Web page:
Growing up as the fifth of six girls, Teresa Fisher naturally “had to do a lot of listening and observing.”
“That was an important piece,” says Fisher, recently retired after 18 years as a professor in the NIU Department of Counseling and Higher Education.
“I always found it interesting to study human behavior, and I learned in high school that I should study psychology in college,” she adds. “I knew as early as seventh- or eighth-grade that I would pursue a helping profession as a result of always being so attentive to my friends and family.”
Her inclination to assist others, meanwhile, took root when she was 6.
Still living in her native Virginia, Fisher still vividly remembers tagging along as her mother, who worked as a “nurse’s aide” to provide health services to migrant workers.
When it came time to leave her second childhood home in Brooklyn and Long Island – the Fisher family had moved to New York when Teresa was 7 – her career path was clear.
At the age of 17, Fisher decided to attend the University of Illinois in Champaign-Urbana – “Chambana,” as she affectionately calls it – to earn the first of her three degrees. She holds a bachelor’s in Psychology, a master’s in Clinical Psychology and a doctorate in Educational Psychology and Counselor Education.
She worked as the co-director of a teen/parent program, counseling her clients and helping to develop their parenting skills. She also worked as a counselor in community mental health settings, high schools and at universities, which influenced the final step of her higher education.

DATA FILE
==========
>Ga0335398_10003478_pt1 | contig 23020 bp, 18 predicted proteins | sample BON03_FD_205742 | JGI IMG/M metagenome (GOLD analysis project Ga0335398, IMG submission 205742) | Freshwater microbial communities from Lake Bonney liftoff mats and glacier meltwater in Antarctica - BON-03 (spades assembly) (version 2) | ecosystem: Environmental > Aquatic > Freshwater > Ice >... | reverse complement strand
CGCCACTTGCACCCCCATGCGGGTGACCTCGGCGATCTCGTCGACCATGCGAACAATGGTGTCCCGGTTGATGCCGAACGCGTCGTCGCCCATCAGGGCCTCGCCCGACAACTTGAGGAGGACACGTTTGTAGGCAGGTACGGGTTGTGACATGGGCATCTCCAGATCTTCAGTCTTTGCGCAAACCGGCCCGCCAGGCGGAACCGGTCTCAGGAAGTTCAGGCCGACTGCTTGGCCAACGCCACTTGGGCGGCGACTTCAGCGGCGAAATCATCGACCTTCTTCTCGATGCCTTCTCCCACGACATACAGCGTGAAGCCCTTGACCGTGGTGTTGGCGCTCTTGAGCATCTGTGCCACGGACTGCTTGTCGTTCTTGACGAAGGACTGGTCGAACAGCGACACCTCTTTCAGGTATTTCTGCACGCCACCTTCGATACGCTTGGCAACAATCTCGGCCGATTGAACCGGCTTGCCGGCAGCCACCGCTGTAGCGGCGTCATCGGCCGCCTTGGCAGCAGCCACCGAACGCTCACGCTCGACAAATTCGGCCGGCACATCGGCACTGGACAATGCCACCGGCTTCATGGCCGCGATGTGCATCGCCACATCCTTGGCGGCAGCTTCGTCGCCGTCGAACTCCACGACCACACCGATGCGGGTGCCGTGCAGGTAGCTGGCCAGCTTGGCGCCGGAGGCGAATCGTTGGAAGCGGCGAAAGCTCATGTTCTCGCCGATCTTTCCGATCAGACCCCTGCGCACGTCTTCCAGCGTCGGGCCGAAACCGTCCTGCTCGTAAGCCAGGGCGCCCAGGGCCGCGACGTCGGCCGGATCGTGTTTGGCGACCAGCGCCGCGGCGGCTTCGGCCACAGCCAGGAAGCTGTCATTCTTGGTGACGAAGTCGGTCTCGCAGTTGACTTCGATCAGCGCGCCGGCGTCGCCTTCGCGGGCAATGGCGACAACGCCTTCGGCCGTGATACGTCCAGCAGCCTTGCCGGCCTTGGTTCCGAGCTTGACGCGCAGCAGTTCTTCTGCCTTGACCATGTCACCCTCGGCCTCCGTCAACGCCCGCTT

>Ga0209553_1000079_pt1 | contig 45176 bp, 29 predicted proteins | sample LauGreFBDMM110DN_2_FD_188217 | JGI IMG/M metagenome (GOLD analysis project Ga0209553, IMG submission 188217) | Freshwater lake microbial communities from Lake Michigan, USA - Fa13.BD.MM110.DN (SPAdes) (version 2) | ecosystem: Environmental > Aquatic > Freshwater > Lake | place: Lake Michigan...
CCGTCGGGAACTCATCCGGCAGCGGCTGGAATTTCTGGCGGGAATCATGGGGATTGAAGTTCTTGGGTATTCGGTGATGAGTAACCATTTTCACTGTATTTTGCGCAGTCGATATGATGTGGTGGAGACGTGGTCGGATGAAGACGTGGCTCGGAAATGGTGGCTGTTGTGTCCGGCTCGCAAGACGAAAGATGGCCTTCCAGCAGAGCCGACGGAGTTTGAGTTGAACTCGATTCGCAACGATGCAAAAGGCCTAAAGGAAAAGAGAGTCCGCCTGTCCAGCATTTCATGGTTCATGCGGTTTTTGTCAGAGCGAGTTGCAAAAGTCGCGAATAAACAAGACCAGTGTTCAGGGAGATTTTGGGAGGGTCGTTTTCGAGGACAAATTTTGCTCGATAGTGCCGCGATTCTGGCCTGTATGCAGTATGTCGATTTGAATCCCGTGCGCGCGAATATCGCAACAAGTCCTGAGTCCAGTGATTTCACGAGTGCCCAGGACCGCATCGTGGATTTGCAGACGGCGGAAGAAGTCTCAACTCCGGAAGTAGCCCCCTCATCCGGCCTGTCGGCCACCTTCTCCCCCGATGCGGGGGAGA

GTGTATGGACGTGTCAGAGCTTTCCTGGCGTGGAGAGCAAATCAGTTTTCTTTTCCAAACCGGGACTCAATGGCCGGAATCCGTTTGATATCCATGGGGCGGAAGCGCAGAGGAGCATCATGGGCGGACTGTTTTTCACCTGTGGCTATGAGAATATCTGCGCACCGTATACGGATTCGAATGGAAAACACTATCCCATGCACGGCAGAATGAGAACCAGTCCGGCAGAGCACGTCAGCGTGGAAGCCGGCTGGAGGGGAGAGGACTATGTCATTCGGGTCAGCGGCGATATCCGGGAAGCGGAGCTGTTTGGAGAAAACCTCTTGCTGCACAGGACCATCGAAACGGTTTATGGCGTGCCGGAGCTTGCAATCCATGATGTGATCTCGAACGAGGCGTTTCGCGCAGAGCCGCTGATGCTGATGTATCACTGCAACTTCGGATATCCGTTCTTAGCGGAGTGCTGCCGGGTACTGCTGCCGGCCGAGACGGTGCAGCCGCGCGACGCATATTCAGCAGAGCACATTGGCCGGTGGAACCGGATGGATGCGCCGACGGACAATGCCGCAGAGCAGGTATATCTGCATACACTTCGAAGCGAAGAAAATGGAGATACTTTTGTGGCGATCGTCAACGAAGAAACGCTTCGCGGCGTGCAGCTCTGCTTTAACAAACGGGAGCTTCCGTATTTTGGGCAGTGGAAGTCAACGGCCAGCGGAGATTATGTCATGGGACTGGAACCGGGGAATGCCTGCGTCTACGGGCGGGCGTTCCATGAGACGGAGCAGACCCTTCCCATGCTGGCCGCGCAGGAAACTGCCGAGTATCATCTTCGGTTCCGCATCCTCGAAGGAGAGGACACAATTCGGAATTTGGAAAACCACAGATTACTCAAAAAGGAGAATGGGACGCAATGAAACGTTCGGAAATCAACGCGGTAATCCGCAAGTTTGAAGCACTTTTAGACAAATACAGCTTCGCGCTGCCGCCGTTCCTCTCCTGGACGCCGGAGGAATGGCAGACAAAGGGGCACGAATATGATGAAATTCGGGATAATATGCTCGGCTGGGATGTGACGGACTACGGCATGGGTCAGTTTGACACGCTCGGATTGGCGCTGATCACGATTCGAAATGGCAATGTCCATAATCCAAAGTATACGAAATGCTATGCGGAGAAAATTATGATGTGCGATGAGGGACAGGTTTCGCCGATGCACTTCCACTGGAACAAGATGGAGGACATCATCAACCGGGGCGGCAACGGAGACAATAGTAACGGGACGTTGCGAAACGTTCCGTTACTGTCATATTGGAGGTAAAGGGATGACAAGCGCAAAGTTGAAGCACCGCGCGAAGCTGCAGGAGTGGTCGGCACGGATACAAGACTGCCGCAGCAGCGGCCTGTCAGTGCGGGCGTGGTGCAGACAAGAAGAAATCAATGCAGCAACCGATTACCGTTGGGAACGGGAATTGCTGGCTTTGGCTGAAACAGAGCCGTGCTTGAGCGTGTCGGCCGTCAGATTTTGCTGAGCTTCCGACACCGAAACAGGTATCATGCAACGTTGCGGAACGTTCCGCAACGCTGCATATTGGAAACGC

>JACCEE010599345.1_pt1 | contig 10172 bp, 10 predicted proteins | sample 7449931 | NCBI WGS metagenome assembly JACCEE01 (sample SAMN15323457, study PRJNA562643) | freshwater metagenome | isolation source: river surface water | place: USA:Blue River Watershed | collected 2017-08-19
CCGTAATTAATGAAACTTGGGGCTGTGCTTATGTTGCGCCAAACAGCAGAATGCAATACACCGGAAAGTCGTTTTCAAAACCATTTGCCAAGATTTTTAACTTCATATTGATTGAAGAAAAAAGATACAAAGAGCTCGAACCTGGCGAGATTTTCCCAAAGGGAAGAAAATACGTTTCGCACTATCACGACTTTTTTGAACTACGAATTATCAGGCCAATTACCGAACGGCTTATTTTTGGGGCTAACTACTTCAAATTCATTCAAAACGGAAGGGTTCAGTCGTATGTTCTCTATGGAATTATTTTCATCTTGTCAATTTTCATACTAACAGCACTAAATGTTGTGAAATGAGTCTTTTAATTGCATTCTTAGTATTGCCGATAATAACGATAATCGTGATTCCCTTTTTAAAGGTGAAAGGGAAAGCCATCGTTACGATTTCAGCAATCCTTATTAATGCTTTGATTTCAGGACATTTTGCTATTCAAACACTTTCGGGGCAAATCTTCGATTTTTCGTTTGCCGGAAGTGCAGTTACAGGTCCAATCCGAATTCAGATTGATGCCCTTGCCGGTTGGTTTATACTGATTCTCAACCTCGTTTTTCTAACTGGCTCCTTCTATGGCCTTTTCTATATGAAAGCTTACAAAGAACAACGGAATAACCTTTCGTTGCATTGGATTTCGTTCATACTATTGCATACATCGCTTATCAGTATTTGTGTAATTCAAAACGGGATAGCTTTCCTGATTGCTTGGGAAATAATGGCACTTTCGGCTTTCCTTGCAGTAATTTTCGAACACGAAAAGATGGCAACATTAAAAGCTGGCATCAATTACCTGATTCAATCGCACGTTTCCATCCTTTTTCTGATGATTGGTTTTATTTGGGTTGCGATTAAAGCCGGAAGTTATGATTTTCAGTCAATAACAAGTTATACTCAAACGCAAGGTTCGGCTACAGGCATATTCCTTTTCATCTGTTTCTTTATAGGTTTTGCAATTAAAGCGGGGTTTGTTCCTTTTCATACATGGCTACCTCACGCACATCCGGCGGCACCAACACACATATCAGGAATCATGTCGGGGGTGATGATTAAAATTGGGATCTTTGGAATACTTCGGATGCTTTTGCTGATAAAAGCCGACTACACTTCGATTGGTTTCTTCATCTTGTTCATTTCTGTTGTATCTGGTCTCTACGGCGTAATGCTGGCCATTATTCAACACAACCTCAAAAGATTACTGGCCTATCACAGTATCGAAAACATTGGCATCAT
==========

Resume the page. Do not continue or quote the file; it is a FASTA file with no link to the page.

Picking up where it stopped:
“I realized that I wanted to have more of an impact on the counseling field,” she says, “and, to do that, I needed to obtain a doctorate in order to help train other counselors.”
At NIU, Fisher has taught several graduate courses including, personality assessment, multicultural counseling and social justice, practicum, internship, group counseling and several school counseling courses. She has also implemented new courses, such as counseling children, juvenile justice and counseling strategies.
She remains an active researcher on concepts of resiliency, frequently presenting her findings at the conferences of American Counseling Association, the American Educational Research Association and the Association for Counselor Education and Supervision.
Her scholarship has studied the resilient behavior of urban youth in Illinois, New York and the Southwest. While on the faculty at Arizona State University, she focused on high-mobility populations from Mexico. At ASU, she also worked with a program for gifted and talented Native American girls.
Other data has come from examining ways in which school counselors can enhance academic resiliency in the students under their guidance while they also promote lifelong learning and personal development.
Fisher has conducted international research on resiliency by conducting focus groups with youth in Kenya, the site of a Study Abroad program she created, and Ethiopia, where she spent a sabbatical.
Now she hopes in retirement to continue expanding on her work in the U.S. as well as internationally by collaborating with her graduate students in China and South Korea.
Retirement should allow professional opportunities to continue teaching on an adjunct basis, collaborating on grant-funded projects regarding academic resiliency, publications with colleagues and service on dissertation committees.
It also will provide time for travel, something Fisher and her husband, Mallory, love.
The professor has visited all but four of the states and, during her trips overseas for research or conferences, has always scheduled layovers in cities such as Amsterdam, Athens, London, Munich, Paris and Zurich.